CULTURE KLASH: Warhol’s Wildlife

By on July 19, 2017

Wildlife museum hosts a disco party to celebrate the iconic artist and the endangered species he immortalized.

Maybe they’ll listen if Warhol depcits us.

JACKSON HOLE, WY – When people think Andy Warhol, they think Marilyn Monroe, Elvis Presley and cans of Campbell’s soup, all rendered in bright colors and that distinctive Warhol style. The artist was known for gleaning inspiration from current trends and pop culture. But in the early 1980s, Warhol deviated from his normal subject matter and created 10 prints of endangered species.

It isn’t as strange a divergence as it might seem, Adam Harris, the Petersen Curator of Art at the National Museum of Wildlife Art, said. The Endangered Species Act was only about a decade old and a movement was underway to bring attention to disappearing wildlife. It was part of the conversation at the time.

It still doesn’t stop people from marveling when they see the prints, hanging at the National Museum of Wildlife Art through November 5.

“It’s just so instantly recognizable as Warhol,” Harris said. “It’s a real crowd pleaser.”

Ronald and Frayda Feldman commissioned the Endangered Species portfolio in 1983 to bring attention to ecological issues. Warhol’s interest in nature started when he was a child. He drew animals in science class and kept a flower garden in his family’s yard, according to information on the National Museum of Wildlife Art’s website. In college, he visited the zoo to draw and in his career he created hundreds of paintings, prints and drawings of flowers.

The museum displayed Warhol’s endangered species prints, borrowed from the Andy Warhol Museum in Pittsburgh. They received such a positive response, the museum searched for, and acquired its own set of the prints. A feat because finding all 10 prints together is rare, Harris said.

“Warhol is known for his ability to take something we are all familiar with, items in popular culture, and then translate them into a fine art medium,” Harris said. “It gets you to look at something you’ve already seen 100 times, but in a new light, because he’s given it the Warhol treatment. It brings a different kind of attention to things you might otherwise think are a mundane object or simply celebrity fodder.”

The artist gave 10 species, including a black rhino, zebra and bighorn ram, that “Warhol treatment” for the screen print series and the museum is doing the same for its Mix’d Media event celebrating the show Thursday.

The National Museum of Wildlife Art is transforming to a disco-scene that conjures a likeness of Studio 54, said Amy Goicoechea, director of program and events at the museum.

The free party is 6 to 9 p.m. Thursday at the museum. People can visit the Warhol exhibit and explore the other shows in the museum and create their own works of art. Artist Walt Gerald will teach people about screen printing and help folks to try their hands at it. The museum will have some items available for printing, but people can also bring their own.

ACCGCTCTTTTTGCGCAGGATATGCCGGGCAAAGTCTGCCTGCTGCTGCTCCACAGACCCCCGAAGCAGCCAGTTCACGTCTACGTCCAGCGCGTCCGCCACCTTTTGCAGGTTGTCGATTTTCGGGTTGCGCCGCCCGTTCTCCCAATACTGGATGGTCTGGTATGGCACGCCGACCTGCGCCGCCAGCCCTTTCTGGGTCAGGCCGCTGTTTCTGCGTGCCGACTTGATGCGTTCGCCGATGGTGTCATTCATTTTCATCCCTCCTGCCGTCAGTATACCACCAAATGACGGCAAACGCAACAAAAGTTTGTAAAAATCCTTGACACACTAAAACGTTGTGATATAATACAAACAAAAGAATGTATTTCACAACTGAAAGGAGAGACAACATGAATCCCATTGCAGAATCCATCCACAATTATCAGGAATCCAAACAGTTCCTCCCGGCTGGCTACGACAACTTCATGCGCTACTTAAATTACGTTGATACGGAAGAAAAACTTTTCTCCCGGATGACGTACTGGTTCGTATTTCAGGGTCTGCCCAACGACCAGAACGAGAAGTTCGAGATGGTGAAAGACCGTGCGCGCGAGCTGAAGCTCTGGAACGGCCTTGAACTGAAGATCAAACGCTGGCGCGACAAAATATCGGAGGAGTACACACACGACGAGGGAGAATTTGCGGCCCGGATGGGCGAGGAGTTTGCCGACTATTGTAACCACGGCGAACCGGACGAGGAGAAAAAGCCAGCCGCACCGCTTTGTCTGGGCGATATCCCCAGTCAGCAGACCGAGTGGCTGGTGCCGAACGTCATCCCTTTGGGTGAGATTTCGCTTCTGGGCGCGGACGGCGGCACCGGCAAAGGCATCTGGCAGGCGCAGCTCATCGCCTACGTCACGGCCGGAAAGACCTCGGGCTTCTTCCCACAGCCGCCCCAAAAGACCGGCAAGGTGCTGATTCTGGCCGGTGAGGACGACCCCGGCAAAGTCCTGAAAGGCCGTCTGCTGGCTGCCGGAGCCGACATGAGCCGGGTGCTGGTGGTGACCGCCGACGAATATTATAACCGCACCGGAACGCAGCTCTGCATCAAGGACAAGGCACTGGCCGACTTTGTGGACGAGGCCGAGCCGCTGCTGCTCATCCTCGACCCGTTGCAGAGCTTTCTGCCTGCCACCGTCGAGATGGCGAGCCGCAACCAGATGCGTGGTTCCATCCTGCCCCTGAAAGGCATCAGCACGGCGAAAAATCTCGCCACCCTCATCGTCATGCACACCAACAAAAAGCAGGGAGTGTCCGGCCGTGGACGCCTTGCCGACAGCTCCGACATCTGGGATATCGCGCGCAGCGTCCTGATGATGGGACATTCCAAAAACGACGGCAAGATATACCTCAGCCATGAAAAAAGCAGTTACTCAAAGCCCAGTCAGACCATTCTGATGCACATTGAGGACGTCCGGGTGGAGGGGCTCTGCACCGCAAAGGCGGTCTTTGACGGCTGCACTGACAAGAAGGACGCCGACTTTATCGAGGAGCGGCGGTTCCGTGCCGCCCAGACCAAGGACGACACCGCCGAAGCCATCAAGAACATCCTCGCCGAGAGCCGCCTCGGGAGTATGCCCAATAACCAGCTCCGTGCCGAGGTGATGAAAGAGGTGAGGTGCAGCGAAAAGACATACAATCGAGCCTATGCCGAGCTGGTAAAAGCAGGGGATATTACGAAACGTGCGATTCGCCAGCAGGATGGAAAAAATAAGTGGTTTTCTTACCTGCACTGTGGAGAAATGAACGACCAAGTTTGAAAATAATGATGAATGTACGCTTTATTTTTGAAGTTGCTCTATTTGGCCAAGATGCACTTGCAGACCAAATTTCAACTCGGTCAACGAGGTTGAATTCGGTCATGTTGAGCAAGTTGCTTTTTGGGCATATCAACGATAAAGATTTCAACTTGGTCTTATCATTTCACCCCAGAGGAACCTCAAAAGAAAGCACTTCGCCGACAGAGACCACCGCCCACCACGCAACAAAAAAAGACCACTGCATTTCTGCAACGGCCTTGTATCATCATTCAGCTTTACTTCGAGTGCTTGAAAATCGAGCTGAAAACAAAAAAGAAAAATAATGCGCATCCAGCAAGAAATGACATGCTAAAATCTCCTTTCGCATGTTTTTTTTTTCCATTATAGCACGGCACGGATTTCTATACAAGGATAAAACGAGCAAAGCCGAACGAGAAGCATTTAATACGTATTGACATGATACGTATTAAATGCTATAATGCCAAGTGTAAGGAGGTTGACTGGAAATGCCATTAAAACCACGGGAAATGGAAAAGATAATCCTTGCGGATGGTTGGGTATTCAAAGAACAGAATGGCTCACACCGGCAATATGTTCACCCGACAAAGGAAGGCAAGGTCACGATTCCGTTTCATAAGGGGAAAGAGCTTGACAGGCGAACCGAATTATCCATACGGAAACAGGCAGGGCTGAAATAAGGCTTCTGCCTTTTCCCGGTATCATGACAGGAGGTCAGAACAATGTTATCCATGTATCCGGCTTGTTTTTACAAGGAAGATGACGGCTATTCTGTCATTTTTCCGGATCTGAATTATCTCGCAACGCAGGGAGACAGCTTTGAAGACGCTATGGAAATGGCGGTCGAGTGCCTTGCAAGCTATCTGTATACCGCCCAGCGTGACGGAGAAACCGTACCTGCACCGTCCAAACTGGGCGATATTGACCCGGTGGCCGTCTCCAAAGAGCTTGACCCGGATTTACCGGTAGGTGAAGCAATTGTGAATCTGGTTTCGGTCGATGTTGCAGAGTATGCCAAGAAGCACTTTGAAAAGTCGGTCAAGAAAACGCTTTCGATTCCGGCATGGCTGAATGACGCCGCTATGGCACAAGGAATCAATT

Screen printing, which Warhol used for his endangered species series, is a specific printing process that allows ink through a screen onto material below, Goicoechea explained. The printing at the museum will be a simpler process than what Warhol used, but it will still allow people to better understand how he made art, she said.

The Mix’d Media events are meant to engage people with exhibits and deepen their interaction with the works.

DJ Cut la Whut will provide music. Food and beverage are available for purchase.

A biopic movie, Superstar: The Life and Times of Andy Warhol, will play in the theater next to his prints. People are welcome to pop in to watch parts of the 90-minute movie, Goicoechea said.

The party is meant to celebrate the exhibit.

“Nobody else can have this party, because we have those Warhol prints,” Goicoechea said.

It’s also meant to offer a time for people who work during normal museum hours to see the show and the rest of the museum’s collection. It’s the only time each month the museum is open late during the week.

All galleries are open during the event and people are encouraged to check out the other exhibits, which include images from National Geographic photographer Joel Sartore who created portraits of animals held in captivity such as zoos or aquariums. “Iridescence: John Gould’s Hummingbirds” is also on display. Gould documented and catalogued hummingbirds in the 1800s. The exhibition includes a soundscape of hummingbirds created for the show.

The shows, along with the Warhol exhibit, are hanging as the museum celebrates its 30th anniversary this summer. PJH

Mix’d Media, 6 to 9 p.m. Thursday, July 20 at National Museum of Wildlife Art, Free

About Kelsey Dayton

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